Dr. Michelle S. Troche is currently an Assistant Professor in the Communication Sciences and Disorders Program, Department of Biobehavioral Sciences at Teachers College, Columbia University. Additionally, she holds adjunct positions in the departments of Neurology and Otolaryngology. She completed her doctoral studies at the University of Florida, where she also served as a faculty member prior to joining Columbia University. She is director of the Laboratory for the Study of Upper Airway Dysfunction. Her research is aimed at improving health outcomes and quality of life associated with disorders of airway protection (i.e., swallowing and cough). To that end, she employs a two-pronged approach including both basic science and clinical research. Basic science research goals focus on developing a better understanding of the mechanisms underlying airway protection and its disorders. Clinical research goals are the development of novel and robust evaluation and treatment techniques for dystussia (deficits of cough function) and dysphagia (deficits of swallowing function). Current projects focus on multiple behaviors contributing to airway protection and the ability to modify those behaviors via non-pharmacological treatment paradigms. Research participants include healthy volunteers, people with Parkinson’s disease, other movement disorders, ischemic stroke, and motor neuron disease. Her research has been funded by the National Institutes of Health, Michael J Fox Foundation, and CurePSP Foundation. She directs a collaborative, multidisciplinary, and productive laboratory which creates a rich environment for trainees of all levels.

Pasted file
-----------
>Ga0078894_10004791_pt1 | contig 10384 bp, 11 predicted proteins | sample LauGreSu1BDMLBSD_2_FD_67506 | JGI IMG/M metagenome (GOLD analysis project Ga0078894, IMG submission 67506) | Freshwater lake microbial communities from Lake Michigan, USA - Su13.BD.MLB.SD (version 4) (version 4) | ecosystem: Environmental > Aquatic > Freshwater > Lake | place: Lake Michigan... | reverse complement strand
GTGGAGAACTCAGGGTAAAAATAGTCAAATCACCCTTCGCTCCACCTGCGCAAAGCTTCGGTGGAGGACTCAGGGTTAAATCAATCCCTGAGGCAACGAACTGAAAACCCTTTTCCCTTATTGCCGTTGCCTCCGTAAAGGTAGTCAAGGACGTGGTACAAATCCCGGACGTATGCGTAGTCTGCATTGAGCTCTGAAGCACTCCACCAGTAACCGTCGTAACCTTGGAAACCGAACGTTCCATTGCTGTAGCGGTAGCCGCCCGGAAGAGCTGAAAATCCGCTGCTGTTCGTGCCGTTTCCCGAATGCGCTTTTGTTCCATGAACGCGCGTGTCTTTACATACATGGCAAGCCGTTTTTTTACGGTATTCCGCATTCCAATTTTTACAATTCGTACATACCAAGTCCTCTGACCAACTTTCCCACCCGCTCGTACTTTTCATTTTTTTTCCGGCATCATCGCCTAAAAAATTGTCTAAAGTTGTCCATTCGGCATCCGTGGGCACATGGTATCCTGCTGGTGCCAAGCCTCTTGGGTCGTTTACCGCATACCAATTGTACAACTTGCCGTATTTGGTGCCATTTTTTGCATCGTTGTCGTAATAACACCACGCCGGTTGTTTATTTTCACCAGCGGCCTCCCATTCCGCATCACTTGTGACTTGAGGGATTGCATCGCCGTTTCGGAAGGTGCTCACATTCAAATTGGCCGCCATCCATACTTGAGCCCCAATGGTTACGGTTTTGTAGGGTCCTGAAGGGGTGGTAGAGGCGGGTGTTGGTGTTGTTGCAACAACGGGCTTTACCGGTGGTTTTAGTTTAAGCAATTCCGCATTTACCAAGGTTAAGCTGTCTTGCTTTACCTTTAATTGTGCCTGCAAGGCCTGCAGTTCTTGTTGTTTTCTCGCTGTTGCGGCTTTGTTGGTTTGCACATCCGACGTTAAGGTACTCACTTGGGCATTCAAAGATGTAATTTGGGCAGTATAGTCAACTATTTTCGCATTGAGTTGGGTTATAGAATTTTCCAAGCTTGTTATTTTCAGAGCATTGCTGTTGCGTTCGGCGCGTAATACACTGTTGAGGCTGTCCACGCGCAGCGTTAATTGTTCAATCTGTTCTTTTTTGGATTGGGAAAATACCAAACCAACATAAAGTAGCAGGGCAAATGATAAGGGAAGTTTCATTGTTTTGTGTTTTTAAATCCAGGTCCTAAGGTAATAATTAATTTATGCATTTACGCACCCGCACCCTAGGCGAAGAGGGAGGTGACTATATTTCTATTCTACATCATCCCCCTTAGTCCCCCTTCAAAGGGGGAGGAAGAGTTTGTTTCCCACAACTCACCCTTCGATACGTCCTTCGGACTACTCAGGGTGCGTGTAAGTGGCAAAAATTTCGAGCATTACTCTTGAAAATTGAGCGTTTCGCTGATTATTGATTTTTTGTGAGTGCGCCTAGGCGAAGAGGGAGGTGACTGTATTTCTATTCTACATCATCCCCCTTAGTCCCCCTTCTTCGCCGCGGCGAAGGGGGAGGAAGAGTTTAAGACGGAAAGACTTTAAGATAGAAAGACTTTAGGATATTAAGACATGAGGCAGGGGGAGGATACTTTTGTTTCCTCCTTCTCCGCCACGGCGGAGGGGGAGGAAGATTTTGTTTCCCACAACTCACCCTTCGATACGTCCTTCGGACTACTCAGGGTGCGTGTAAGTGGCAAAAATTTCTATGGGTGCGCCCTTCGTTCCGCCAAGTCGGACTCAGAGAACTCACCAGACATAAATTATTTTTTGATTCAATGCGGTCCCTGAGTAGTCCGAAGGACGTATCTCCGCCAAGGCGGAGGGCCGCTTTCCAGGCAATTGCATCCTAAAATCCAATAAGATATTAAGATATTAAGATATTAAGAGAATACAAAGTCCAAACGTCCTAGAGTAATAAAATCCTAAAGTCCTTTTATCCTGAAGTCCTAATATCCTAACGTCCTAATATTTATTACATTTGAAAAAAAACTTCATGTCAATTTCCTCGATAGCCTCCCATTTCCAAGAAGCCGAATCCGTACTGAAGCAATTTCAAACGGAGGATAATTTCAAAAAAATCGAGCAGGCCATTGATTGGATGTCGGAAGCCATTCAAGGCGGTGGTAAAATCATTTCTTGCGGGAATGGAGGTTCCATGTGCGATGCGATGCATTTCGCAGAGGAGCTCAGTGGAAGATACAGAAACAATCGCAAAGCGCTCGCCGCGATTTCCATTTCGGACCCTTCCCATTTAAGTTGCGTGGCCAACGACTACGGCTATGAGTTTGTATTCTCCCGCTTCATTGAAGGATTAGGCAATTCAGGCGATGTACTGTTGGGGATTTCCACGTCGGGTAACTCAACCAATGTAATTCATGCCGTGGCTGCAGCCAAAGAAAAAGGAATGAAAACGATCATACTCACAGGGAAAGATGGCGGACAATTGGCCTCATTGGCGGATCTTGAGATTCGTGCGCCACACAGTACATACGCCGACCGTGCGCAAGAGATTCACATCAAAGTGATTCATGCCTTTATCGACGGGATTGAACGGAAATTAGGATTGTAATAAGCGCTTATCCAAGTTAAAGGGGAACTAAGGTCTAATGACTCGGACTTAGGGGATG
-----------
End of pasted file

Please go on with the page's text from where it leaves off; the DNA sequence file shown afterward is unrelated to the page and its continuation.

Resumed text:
Her clinical work has mainly been in the area of Movement Disorders where she has evaluated and treated the motor speech and airway protective function of hundreds of patients. She has expertise and has mentored students and taught in the areas of: cognitive-motor relationships, neural/myogenic adaptations to exercise and training, with emphasis on the swallowing, coughing and respiratory systems, and clinical disorders of motor speech, voice, and airway protection. Her research, teaching, and mentorship have been recognized by several awards and in her academic record.
Acquired motor speech disorders in persons with Movement Disorders can cause significant decrements to quality of life, social isolation, and depression. Movement Disorders often cause… read more
Acquired motor speech disorders in persons with Movement Disorders can have a devastating impact to patients and their families. The management of motor speech issues… read more
Dysphagia is an inevitable consequence of Parkinson’s disease (PD). In fact, aspiration pneumonia is a leading cause of death in PD. The goal of this… read more
The management of dysphagia and dystussia in people with Parkinson’s disease is critical, particularly given the fact that aspiration pneumonia is a leading cause of… read more